THE WASHINGTON TIMES – – Thursday, January 24, 2019
I entered Antioch College in 1957 in the tiny village of Yellow Springs, Ohio, which had no stoplights, one flashing light at the railroad tracks, one greasy-spoon diner, one tavern, one pizza place and spartan dormitories.
What Antioch did provide was an outstanding liberal arts education with an excellent faculty. It also prepared generations of graduates for professional and graduate schools.
All of this was before the advent of political correctness, identity politics, “social justice warriors” and “intersectionality hierarchies.”
Unsurprisingly, my suggestions for saving small colleges today are the opposite of what’s outlined in “‘College meltdown’: Small private schools disappear in face of changing educational landscape” (Web, Jan. 23).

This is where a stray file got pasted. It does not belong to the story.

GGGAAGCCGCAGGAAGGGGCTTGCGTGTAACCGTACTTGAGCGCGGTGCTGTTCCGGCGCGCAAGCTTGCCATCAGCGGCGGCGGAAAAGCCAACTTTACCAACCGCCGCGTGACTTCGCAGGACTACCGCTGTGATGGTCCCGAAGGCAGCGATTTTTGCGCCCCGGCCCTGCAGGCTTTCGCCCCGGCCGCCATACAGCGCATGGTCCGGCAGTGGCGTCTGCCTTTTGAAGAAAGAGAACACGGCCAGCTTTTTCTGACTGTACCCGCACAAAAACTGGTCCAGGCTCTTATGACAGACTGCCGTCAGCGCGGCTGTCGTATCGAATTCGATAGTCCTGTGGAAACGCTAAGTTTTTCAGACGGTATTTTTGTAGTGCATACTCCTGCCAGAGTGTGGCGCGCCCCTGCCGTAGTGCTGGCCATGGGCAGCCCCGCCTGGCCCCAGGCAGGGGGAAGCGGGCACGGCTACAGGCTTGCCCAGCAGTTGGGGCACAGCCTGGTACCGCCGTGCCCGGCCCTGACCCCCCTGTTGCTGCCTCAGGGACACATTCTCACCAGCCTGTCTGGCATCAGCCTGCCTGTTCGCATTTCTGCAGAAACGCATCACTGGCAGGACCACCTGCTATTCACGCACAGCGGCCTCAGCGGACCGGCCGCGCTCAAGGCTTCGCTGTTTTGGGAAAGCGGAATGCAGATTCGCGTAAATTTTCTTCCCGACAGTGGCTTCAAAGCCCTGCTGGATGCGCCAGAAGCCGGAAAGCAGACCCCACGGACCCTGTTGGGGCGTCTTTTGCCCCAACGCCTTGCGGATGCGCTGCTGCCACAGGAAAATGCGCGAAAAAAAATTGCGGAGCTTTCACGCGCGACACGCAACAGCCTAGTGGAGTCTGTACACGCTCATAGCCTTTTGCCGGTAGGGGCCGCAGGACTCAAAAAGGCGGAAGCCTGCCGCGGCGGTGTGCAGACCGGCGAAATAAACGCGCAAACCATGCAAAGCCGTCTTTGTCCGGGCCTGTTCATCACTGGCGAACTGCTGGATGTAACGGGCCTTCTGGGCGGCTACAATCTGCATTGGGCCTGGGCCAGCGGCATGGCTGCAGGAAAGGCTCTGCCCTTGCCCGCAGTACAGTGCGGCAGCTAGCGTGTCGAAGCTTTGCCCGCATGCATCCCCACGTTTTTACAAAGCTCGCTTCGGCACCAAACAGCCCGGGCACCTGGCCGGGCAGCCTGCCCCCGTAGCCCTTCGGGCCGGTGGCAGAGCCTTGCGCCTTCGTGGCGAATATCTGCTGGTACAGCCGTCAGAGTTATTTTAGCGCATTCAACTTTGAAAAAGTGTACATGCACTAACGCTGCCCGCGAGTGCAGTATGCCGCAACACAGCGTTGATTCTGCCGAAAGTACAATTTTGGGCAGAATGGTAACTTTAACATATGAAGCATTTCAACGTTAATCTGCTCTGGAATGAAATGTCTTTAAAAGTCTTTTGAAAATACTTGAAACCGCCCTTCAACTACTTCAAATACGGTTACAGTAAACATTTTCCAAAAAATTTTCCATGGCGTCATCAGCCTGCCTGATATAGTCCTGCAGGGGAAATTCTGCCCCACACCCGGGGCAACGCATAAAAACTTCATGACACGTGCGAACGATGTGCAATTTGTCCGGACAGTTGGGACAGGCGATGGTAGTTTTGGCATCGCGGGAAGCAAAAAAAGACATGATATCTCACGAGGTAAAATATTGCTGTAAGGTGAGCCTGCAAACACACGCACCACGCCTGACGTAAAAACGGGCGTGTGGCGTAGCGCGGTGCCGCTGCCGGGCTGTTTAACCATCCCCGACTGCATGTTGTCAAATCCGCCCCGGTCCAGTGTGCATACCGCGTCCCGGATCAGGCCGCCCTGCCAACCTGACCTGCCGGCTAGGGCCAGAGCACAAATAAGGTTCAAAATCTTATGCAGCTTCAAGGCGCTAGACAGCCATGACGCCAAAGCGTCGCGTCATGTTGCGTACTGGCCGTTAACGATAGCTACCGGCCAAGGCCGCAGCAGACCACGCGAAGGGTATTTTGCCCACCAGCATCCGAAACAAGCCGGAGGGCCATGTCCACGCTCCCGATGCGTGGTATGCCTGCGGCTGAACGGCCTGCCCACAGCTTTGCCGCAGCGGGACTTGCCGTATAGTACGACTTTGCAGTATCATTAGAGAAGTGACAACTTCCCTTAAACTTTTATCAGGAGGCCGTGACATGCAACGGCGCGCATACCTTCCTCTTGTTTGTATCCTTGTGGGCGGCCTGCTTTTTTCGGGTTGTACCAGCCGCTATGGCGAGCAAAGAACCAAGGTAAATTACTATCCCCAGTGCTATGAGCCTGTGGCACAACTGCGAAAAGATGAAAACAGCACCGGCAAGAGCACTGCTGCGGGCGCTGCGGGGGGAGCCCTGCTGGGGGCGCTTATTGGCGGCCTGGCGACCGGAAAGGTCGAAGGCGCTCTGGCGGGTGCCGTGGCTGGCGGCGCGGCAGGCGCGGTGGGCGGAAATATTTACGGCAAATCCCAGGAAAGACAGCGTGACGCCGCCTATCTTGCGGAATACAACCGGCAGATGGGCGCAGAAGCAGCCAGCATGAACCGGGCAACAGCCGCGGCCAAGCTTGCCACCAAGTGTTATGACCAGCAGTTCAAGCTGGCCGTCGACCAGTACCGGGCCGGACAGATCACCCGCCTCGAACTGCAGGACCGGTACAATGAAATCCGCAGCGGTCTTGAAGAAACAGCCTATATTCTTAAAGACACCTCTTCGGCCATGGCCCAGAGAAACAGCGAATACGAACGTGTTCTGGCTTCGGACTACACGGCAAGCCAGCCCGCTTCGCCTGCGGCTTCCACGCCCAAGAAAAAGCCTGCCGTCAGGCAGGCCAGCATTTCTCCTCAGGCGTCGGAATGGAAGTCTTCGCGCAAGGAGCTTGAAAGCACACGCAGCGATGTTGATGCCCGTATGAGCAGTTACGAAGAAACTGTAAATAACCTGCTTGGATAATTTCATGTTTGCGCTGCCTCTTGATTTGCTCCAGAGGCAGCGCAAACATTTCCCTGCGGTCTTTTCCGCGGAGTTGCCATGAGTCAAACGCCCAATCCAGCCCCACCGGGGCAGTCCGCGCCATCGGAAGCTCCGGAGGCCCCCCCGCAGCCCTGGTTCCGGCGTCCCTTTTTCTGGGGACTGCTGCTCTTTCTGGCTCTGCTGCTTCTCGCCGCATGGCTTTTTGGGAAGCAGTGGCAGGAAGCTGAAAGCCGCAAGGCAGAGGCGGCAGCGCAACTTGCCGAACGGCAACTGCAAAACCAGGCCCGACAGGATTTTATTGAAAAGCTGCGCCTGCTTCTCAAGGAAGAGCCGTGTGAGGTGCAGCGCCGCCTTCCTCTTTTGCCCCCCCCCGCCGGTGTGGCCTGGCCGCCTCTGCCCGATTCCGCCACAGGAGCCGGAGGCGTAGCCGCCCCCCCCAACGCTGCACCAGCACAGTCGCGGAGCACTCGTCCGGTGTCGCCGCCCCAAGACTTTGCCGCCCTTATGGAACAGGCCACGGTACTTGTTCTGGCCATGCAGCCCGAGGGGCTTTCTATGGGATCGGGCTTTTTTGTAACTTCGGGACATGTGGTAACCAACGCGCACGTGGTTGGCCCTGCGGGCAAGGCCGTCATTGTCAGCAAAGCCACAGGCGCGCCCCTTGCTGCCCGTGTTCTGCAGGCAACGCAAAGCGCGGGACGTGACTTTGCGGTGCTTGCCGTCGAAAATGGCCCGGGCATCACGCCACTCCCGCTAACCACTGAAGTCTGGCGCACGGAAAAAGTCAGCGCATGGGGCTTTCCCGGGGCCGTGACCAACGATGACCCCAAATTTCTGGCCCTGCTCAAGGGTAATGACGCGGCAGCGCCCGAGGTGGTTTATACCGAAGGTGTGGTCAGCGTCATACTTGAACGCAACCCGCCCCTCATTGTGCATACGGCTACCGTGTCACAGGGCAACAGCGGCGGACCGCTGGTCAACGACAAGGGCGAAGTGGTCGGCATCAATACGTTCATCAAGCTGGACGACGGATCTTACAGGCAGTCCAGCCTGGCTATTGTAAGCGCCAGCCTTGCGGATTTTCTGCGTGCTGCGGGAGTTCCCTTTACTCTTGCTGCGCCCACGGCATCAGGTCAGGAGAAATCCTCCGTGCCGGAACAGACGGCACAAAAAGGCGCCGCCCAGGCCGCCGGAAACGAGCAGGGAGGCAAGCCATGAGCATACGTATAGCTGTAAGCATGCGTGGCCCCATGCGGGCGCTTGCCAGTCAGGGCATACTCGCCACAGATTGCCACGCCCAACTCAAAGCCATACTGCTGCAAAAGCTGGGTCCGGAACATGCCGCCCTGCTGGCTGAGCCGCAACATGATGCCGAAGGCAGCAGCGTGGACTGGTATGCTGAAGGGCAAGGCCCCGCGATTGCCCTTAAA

Specifically, to reduce unnecessary expenses, I would fire all administrators with the word “diversity” in their job description along with the entire sex bureaucracy, and replace them with high-quality faculty who can teach that which made small colleges thrive prior to the rise of the forces that killed them.
If small colleges are to survive, they must offer something which cannot be obtained online or in the indoctrination factories which so permeate what passes for higher education today.
In my view, a traditional liberal arts education is the antidote to what we see in Washington today.
GORDON E. FINLEY
Professor of psychology emeritus
Florida International University